The ‘Jai Jawan, Jai Kissan’ slogan having been dumped long ago, the farmer who feeds the nation is left to starve and languish in abject poverty throughout the country. What a shame that as many as 2,84,694 farmers have committed suicide in the past 18 years of a rising India! What is alarming is the fact that the annual average farmer suicides (16,264 in 2012) has been consistently rising since 2004 (The Hindu, Mumbai, June 29, 2013). What an irony that the farmer who grows food for us but remains hungry himself. We buy his onions at Rs 7/- per kg and sell it at Rs 90/- per kg. We buy his land at Rs 30 lakh per acre and sell it at Rs 25000/- per sq yard (ie, Rs 12.06 crore per acre)! A clearer, conscious view of the situation would be possible only if the media, activists, and opinion makers came out of their stupor.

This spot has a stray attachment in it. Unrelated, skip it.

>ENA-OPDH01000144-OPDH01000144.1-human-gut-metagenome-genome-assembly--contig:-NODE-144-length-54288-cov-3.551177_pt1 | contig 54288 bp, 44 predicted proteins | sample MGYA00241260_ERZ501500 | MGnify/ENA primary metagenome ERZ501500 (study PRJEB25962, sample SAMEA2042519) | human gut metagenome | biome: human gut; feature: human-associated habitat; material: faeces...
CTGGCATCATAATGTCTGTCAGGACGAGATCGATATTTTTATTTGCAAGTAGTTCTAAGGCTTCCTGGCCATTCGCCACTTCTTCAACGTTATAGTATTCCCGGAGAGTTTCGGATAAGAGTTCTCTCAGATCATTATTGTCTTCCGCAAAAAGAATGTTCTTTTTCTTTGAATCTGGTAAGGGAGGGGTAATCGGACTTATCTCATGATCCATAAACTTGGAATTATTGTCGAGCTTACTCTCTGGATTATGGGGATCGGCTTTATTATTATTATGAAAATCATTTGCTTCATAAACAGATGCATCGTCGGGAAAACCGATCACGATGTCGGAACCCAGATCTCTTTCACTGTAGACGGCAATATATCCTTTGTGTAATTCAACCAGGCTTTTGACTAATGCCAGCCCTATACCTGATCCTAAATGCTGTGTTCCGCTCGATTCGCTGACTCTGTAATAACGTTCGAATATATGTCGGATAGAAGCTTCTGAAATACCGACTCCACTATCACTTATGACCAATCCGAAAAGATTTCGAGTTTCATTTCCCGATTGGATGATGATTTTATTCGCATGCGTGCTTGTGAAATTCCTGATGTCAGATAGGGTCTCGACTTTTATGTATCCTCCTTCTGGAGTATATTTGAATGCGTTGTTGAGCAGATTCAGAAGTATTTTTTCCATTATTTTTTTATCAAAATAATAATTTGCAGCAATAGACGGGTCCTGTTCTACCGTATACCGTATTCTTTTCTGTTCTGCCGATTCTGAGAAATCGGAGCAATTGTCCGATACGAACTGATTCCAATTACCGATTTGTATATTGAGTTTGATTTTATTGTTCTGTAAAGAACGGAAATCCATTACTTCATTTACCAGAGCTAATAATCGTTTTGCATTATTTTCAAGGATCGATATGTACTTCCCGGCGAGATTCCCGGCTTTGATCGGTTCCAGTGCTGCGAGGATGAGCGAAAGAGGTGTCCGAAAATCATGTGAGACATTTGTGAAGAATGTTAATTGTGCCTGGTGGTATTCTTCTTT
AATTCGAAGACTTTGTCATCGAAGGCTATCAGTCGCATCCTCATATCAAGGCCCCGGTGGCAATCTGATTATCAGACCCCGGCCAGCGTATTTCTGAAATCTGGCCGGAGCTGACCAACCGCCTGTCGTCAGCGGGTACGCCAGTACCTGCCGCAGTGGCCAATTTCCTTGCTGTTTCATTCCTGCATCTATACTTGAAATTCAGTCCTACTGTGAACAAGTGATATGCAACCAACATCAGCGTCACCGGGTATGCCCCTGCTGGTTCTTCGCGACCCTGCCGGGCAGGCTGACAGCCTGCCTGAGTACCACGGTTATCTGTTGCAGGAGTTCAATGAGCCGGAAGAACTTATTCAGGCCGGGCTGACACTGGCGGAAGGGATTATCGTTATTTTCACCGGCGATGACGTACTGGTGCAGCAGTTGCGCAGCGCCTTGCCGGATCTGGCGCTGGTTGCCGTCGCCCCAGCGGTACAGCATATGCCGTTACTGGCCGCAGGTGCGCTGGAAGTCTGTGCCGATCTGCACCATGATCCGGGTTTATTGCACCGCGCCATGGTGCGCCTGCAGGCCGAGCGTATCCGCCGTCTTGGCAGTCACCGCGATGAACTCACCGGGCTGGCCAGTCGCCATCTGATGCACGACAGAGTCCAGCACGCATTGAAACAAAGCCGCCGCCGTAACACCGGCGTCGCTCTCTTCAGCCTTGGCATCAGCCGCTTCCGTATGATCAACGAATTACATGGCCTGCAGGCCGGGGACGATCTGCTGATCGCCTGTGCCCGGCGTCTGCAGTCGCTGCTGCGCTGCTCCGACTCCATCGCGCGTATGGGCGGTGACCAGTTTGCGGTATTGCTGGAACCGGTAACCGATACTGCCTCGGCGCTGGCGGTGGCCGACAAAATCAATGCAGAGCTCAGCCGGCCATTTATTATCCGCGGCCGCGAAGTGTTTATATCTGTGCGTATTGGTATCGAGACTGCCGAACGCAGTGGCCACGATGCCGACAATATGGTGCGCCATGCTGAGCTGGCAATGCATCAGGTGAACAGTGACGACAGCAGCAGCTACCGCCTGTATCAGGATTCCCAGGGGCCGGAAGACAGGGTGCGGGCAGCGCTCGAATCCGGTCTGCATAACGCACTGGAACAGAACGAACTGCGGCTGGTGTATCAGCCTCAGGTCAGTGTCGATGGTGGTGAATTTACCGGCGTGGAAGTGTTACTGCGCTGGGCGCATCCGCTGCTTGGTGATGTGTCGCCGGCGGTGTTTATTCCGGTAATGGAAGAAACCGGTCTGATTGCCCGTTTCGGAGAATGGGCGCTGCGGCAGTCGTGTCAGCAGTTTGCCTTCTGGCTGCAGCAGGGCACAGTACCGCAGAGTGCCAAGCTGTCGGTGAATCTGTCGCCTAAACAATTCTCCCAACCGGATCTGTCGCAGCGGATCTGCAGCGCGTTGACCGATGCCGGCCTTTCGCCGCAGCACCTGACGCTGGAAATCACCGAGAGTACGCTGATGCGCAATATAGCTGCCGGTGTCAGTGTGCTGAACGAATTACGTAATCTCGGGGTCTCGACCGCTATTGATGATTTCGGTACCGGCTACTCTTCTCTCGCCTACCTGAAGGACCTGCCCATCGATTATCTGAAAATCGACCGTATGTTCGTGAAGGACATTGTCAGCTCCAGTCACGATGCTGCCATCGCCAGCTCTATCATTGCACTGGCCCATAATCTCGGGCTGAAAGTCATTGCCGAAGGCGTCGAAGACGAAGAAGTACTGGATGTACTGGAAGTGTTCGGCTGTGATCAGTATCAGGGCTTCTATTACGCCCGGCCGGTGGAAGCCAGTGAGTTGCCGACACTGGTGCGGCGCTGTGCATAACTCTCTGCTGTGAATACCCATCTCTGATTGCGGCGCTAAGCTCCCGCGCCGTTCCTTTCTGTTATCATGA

The story of the jawan who fights and does not flinch from killing or dying so that we could live in peace and safety, is no different. Consistently neglected and humbled by a stubborn dispensation that does not move until pushed by revolt, violence and destruction, the soldiers and ex-soldiers are unhappy to say the least. God forbid, if the simmering anguish within the Forces ever erupted into violence, it would be India’s saddest day in the history. Military role, culture and law are distinct from all others. While soldiers have been always lauded for their prompt and efficient performance in carrying out non-soldiering jobs in emergencies, non-soldiers cannot replace soldiers in the latter’s role because soldiers step in where all others have given up. Their requirements should, therefore, be proactively foreseen, anticipated and met because a contented, happy and proud soldier is an asset to the country. In the service and out of it, all military personnel are today whining against the raw deal meted out to them by successive Pay Commissions, especially in the post 3rd Pay Commission dispensation. What is simmering within the Forces can be surmised by anyone from the rising trend of suicides, insubordination, mutinies in units and a held-back response even in the face of enemy ingress as has been seen in some recent border incidents. Defence Minister AK Antony in a statement to the Parliament in March this year confessed that 368 soldiers had committed suicide during 2010-12. Are we waiting for the soldiers to give expression to their anger? A concerned media should have awakened the national conscience for causes like these because far from being ‘welfare matters’ these issues are in reality the core issues of our national security.